Spokane public health officials are not only battling the coronavirus. They’re also battling skepticism from people questioning the effectiveness of their advice and their motives.
When the Spokane Regional Health District moves to enhance its program for tracing people who test positive for Covid-19, its motives will be questioned.
Do you really need the information you’re asking for? A few members of the public who posted messages on a Facebook live chat sponsored by Spokane Covid Response on Wednesday were defiant about what they would tell a contact tracer. I won’t give my real name, one said. Some worried their personal information would wind up in the wrong hands.
“Generally we can get around people’s skepticism and certainly the skepticism is warranted. There are a lot of scams out there," said health district epidemiologist Anna Halloran.
Halloran says when contact tracers call people who have tested positive for the virus, some are initially hesitant to talk. So the tracers give them an option.
“We ask them to call the main line of the health department and ask to be connected back to us. That usually helps with providing some legitimacy to the work that we’re doing," she said. "We can also send a letter on our letterhead. Those are the primary tools that we use to try to convince somebody that we’re legitimately trying to reach them for this serious matter.”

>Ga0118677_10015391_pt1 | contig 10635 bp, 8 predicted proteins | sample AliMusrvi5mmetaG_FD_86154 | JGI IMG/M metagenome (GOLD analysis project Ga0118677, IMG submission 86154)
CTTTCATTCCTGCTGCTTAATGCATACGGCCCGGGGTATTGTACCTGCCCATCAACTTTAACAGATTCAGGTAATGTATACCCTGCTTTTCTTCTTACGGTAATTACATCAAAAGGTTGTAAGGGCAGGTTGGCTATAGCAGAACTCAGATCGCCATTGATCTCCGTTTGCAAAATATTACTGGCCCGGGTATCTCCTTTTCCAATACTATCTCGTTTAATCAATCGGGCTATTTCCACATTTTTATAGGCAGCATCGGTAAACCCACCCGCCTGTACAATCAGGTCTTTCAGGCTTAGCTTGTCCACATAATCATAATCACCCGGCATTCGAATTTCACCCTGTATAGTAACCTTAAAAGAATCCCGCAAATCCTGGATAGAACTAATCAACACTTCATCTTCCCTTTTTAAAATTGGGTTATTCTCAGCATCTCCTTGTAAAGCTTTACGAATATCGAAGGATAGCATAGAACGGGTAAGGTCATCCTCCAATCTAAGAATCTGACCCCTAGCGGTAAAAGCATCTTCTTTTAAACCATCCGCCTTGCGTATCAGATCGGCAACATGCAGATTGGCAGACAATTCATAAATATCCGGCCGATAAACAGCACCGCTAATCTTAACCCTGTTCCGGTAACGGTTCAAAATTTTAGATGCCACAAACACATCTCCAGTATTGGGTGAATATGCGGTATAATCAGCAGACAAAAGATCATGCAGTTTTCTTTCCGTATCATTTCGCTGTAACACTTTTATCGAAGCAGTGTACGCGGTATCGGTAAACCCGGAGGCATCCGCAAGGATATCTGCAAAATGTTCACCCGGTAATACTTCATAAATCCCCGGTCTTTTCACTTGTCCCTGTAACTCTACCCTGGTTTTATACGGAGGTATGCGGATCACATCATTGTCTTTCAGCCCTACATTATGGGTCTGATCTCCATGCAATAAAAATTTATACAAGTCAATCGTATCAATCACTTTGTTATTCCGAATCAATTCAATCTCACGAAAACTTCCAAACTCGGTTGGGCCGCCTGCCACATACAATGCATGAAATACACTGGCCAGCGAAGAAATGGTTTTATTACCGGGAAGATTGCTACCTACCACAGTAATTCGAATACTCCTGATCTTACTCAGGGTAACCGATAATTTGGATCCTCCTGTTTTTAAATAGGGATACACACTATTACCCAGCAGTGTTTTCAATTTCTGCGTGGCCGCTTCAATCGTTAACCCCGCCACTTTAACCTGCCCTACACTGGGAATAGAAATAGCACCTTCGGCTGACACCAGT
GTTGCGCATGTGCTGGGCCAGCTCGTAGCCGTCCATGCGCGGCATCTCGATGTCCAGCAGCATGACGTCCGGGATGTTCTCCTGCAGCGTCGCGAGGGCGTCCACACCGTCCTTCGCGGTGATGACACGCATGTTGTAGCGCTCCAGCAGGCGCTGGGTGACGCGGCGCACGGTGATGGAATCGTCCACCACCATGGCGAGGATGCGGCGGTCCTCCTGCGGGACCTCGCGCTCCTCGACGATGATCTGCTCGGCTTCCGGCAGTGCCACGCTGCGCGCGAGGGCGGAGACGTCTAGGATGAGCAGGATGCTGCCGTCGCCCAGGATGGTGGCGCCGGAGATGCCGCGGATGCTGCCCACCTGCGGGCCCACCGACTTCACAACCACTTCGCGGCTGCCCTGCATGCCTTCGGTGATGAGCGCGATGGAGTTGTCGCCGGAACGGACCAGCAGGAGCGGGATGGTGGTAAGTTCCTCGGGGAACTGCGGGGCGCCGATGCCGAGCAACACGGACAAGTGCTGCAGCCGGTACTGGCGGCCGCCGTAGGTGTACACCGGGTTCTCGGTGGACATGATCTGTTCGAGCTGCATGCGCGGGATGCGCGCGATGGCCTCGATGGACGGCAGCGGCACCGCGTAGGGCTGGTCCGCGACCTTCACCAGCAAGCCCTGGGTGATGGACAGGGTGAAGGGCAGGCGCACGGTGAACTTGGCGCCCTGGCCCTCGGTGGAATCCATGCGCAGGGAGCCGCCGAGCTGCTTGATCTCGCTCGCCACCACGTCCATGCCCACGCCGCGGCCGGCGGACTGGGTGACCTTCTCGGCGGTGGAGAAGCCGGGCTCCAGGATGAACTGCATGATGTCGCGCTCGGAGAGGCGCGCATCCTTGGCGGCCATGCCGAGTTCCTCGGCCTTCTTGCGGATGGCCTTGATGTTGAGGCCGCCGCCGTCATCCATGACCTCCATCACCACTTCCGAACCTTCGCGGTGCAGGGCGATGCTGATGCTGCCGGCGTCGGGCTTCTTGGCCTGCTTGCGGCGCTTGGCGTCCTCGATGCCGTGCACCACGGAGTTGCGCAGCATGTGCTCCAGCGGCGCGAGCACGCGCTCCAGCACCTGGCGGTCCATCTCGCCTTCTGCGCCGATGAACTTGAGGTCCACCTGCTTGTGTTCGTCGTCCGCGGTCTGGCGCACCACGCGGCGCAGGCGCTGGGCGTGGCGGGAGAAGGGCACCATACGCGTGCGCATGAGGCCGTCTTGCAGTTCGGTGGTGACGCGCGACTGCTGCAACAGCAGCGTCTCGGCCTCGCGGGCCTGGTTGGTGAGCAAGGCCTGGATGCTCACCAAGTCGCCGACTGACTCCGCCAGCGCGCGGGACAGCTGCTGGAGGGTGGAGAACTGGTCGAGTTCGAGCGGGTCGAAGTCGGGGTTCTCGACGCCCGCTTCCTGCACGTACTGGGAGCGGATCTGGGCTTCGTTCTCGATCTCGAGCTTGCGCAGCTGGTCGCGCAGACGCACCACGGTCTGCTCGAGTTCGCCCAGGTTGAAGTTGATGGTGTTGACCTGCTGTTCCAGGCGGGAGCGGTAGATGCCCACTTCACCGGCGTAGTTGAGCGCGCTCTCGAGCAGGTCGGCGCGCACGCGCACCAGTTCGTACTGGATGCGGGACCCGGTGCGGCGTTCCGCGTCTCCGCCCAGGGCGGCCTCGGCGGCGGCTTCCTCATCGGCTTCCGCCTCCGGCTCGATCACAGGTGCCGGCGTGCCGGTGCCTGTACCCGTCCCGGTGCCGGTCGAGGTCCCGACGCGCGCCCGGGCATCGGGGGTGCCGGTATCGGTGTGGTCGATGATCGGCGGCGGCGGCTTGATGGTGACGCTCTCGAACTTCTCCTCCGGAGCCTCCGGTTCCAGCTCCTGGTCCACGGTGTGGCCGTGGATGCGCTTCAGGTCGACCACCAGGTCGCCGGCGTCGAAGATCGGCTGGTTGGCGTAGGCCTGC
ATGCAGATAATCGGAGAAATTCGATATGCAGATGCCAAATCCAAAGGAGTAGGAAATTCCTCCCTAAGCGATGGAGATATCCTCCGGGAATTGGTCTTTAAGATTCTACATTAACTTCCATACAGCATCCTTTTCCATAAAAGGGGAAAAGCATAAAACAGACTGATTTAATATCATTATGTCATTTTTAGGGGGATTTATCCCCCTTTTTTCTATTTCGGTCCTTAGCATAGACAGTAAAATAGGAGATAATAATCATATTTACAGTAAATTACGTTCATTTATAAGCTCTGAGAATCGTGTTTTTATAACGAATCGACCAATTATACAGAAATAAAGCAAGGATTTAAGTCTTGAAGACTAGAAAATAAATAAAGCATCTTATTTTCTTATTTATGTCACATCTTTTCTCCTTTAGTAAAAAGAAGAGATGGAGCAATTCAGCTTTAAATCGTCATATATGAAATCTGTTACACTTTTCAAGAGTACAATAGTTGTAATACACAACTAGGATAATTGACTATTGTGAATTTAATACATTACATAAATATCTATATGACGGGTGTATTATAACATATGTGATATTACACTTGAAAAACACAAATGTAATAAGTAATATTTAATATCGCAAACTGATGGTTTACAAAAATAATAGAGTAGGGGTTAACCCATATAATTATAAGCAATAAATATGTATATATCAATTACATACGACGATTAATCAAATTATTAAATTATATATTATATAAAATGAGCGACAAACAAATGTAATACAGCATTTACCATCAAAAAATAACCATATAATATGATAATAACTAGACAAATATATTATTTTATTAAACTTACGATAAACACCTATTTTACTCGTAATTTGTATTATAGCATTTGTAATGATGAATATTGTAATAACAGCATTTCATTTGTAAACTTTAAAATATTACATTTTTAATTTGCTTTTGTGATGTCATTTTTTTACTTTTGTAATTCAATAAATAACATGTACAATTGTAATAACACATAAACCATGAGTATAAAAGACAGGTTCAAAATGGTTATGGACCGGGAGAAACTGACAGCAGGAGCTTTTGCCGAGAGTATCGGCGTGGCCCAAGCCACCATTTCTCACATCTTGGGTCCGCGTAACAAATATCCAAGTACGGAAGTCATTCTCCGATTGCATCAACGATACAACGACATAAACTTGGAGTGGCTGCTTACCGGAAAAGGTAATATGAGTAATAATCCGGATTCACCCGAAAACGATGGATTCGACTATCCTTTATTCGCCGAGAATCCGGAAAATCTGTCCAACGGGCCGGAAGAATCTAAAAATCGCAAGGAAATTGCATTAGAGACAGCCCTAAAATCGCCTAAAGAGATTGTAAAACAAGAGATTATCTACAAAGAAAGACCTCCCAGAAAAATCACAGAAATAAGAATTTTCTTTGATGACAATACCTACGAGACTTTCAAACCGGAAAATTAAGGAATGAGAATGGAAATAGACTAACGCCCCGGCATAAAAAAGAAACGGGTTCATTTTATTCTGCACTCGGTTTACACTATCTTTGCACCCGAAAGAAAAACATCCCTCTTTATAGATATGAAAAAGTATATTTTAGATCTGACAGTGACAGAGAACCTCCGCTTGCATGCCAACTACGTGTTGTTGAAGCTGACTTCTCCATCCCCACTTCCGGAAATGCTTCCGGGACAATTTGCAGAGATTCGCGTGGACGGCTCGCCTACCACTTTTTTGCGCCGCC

But others won’t be satisfied by that. And their skepticism makes the job of contact tracers a lot harder, says Health Officer Bob Lutz.
“There is a lot of social media going on right now about how this is getting detailed information that’s going to be shared broadly. That’s anything but the case. The same way that we in clinical practice really emphasize the confidentiality of medical information, no different. No different," Lutz said. "We really have to stamp out the conspiracy theories that are circulating around the confidentiality of contact tracing.”
Similarly, there’s skepticism around the possibility that masks may be mandated whenever someone goes outside. King County officials this week strongly urged people to wear them. But people question that too. Why were masks not good enough for federal health officials weeks ago, when they urged people not to wear them?
“Certainly our understanding of the disease has progressed. Our understanding of the role of masks has also progressed. I think, going forward, as you’ve seen in Seattle most recently, we’ve seen in recently in other communities, in California, there are stronger requirements and recommendations to wear masks. I think that will be something that you will be seeing forthcoming, hopefully in Spokane," he said.
Lutz says a mask order in Spokane would operate on the honor system, with the possibility of enforcement. He mentioned the case of a South Korean man with the virus who visited three nightclubs one recent evening and is suspected of infecting at least 100 people.
But for now, Lutz is appealing to people to do the right thing and mask up when they go out.